Definitions

from Wiktionary, Creative Commons Attribution/Share-Alike License

  • v. Present participle of balk.

from WordNet 3.0 Copyright 2006 by Princeton University. All rights reserved.

  • adj. stopping short and refusing to go on

Etymologies

Sorry, no etymologies found.

Examples

  • When the gentleman who guided me through the bush left me on the side of a pali, I discovered that Kahele, though strong, gentle, and sure-footed, possesses the odious fault known as balking, and expressed his aversion to ascend the other side in a most unmistakable manner.

    The Hawaiian Archipelago

  • Now, some of his foreign policies are still idiocy -- such as balking at distributing condoms, or the global gag rule on abortion -- but at least Bush did some things that were helpful, and he spent a lot of money on it.

    My 2008 "McLaughlin Awards" [Part 2]

  • ROBERTS: And, of course, as we heard earlier in the program, China really kind of balking on those really tough sanctions that it might take to get North Korea to give up its nuclear program.

    CNN Transcript Oct 14, 2006

  • Jibbing, or "balking" as the Americans term it, is a detestable vice.

    The Horsewoman A Practical Guide to Side-Saddle Riding, 2nd. Ed.

  • Recent headlines and letters have unfairly accused Assemblywoman Lupardo of "balking" at a reduction in pay.

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  • Other countries such as China and Iran are also "balking" on the idea, using the excuses of U.S.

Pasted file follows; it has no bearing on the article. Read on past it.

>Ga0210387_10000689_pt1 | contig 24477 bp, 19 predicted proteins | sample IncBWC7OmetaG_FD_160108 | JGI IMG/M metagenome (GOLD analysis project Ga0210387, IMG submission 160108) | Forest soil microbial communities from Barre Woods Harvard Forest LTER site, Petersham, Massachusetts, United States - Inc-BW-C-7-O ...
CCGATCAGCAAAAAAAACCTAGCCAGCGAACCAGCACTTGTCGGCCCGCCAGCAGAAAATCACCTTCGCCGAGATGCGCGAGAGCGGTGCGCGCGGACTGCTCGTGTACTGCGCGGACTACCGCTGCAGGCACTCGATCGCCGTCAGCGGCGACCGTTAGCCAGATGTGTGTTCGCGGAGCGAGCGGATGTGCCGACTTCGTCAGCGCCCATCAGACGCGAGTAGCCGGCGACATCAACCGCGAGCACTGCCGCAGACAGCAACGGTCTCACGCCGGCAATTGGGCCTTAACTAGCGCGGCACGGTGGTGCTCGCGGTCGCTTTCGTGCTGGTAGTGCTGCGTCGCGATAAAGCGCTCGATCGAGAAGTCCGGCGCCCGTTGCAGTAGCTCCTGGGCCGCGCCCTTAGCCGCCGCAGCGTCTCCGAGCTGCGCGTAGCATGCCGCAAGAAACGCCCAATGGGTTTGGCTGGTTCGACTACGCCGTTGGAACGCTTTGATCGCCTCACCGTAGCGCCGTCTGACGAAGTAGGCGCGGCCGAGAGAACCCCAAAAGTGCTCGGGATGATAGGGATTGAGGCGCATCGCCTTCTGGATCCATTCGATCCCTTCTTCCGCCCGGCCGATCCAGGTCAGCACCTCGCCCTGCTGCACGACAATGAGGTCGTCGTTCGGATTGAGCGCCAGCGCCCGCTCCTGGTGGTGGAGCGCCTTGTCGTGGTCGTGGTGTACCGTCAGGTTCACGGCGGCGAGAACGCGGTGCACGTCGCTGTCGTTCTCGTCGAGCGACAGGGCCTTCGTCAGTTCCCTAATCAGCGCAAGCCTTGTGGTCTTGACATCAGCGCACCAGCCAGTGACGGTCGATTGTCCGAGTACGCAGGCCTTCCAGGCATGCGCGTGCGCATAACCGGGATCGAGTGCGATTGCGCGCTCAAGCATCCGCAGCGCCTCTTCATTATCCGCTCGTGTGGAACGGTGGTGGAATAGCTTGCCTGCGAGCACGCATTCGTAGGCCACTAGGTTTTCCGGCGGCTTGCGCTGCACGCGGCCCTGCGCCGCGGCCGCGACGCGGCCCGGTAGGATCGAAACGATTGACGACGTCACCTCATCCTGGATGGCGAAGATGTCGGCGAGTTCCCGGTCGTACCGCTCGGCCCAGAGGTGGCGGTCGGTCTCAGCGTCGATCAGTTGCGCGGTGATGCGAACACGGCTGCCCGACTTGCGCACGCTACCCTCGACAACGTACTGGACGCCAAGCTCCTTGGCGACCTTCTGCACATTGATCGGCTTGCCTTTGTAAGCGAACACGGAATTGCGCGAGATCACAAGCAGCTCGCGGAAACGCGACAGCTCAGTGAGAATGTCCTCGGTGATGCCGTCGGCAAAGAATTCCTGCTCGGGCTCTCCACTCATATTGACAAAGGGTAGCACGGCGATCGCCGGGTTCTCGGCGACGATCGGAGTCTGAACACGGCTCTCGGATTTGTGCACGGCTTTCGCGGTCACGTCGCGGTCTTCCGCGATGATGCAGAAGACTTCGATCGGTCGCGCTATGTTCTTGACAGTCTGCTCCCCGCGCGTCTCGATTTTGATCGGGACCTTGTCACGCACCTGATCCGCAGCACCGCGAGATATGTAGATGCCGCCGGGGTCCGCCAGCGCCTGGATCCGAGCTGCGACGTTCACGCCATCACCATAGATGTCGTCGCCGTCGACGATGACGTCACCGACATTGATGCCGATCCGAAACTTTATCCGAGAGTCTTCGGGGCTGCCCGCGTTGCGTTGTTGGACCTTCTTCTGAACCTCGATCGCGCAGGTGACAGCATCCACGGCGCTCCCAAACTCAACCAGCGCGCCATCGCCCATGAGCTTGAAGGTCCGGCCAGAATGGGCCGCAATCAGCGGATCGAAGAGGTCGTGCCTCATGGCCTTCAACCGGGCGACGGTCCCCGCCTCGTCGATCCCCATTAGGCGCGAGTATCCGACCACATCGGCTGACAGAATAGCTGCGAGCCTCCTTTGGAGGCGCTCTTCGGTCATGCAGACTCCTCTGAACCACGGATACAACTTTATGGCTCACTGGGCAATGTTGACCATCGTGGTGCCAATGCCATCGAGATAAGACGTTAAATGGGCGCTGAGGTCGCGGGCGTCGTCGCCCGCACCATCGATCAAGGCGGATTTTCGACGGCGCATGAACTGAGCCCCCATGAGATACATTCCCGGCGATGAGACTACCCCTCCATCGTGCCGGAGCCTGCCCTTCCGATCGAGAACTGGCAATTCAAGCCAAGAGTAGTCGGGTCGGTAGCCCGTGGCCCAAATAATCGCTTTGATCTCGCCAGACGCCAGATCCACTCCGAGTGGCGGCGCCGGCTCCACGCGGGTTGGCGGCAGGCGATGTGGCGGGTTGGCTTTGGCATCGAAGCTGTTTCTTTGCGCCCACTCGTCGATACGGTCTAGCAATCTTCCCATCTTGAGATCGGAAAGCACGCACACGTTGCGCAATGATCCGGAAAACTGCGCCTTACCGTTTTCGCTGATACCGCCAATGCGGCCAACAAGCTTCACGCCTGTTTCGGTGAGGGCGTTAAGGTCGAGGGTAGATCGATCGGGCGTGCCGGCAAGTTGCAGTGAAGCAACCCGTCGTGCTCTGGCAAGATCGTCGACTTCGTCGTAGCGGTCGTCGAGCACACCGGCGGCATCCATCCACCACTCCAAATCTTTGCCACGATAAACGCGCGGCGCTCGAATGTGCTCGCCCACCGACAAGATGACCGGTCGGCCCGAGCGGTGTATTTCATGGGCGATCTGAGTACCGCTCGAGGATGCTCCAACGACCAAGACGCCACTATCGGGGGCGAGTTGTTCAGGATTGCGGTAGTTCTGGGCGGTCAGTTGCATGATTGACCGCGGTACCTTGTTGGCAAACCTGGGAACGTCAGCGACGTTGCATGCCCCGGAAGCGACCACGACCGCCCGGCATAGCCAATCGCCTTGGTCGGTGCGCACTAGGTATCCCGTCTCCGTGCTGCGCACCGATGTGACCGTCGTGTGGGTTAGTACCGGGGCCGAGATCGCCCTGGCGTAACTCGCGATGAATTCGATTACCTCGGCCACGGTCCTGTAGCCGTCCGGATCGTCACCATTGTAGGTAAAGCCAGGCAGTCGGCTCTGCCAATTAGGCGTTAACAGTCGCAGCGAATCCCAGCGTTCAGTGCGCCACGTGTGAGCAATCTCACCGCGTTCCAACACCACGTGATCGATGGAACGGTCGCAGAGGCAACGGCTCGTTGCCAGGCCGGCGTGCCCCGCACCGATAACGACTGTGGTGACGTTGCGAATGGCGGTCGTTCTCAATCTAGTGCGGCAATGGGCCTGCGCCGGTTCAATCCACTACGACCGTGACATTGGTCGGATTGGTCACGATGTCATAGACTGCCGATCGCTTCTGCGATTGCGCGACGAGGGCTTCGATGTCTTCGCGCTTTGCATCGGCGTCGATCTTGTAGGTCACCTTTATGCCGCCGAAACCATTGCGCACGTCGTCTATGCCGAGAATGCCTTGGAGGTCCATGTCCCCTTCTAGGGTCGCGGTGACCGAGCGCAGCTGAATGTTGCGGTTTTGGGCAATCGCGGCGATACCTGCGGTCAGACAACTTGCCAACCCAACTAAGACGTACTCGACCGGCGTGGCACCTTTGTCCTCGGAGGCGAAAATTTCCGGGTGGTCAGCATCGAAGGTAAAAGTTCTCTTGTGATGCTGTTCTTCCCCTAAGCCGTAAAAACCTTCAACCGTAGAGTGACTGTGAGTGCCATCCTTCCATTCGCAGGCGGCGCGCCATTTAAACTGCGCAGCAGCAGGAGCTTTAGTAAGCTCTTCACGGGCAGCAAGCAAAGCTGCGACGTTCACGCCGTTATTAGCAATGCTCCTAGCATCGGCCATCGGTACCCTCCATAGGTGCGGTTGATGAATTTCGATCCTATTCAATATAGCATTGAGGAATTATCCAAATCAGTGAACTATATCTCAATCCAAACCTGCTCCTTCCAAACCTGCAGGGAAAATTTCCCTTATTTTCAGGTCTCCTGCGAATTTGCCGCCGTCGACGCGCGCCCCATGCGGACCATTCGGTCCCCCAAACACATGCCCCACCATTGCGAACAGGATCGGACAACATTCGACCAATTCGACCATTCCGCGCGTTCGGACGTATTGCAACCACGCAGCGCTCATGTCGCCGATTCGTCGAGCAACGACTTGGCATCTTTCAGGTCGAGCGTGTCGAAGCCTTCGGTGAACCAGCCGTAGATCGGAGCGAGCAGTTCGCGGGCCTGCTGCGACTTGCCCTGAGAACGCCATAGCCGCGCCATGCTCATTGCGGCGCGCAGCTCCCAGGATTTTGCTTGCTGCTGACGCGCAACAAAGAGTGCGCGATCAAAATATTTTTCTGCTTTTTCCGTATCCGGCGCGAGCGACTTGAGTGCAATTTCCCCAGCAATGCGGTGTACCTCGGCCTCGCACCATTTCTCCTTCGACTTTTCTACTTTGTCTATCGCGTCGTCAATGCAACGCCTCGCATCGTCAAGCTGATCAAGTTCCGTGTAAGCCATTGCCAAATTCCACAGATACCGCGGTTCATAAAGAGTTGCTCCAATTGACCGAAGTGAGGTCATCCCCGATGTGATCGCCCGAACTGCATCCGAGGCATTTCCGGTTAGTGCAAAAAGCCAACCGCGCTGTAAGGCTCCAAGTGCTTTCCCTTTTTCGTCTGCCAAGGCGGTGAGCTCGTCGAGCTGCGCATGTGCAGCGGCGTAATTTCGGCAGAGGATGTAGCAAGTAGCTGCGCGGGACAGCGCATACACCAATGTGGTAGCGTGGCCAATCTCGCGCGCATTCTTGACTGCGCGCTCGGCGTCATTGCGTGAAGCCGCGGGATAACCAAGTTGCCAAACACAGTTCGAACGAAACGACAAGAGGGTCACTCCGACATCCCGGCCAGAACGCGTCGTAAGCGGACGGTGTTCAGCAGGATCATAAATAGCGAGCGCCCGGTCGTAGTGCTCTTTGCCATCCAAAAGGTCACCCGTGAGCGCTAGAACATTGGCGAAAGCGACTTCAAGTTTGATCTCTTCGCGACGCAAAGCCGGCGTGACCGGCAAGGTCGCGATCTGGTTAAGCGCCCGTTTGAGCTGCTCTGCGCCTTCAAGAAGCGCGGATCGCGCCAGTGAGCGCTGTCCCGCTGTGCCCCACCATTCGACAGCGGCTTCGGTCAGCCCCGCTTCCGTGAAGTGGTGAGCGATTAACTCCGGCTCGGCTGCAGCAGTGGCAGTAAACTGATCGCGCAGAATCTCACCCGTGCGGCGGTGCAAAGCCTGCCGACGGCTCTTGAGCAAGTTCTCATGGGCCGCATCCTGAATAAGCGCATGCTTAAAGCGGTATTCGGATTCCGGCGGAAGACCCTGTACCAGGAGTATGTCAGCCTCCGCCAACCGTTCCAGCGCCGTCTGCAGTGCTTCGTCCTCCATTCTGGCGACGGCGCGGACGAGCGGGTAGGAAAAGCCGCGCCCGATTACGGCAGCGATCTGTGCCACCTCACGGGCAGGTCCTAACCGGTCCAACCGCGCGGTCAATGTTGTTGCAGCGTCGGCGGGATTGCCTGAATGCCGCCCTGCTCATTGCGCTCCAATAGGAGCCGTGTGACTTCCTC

Global Issues News Headlines

  • Meanwhile, the Washington Post Friday editorially advised a "balking" Berman, "a long time sceptic of the deal" to find a way to help move the deal forward as "it is in America's interest."

    Zee News : India National

  • "The problem is that Daniel Levy, the Spurs chairman, is a hardball negotiator, and Alex McLeish is" balking "at spending big.

    Telegraph.co.uk: news, business, sport, the Daily Telegraph newspaper, Sunday Telegraph

  • Not only are Republican legislators balking at actually solving the problem with tax extensions -- pretending instead that the economy, which they insisted was in the tank, will easily bail out the situation with new revenues -- Democrats in the Assembly are pursuing their opposite fantasy: More money means that already enacted cuts can be reversed.

    William Bradley: Jerry Brown's New Problem

  • However, the proposed treatment of that potential claim has the FDIC balking at the plan.

    FDIC Challenges Corus

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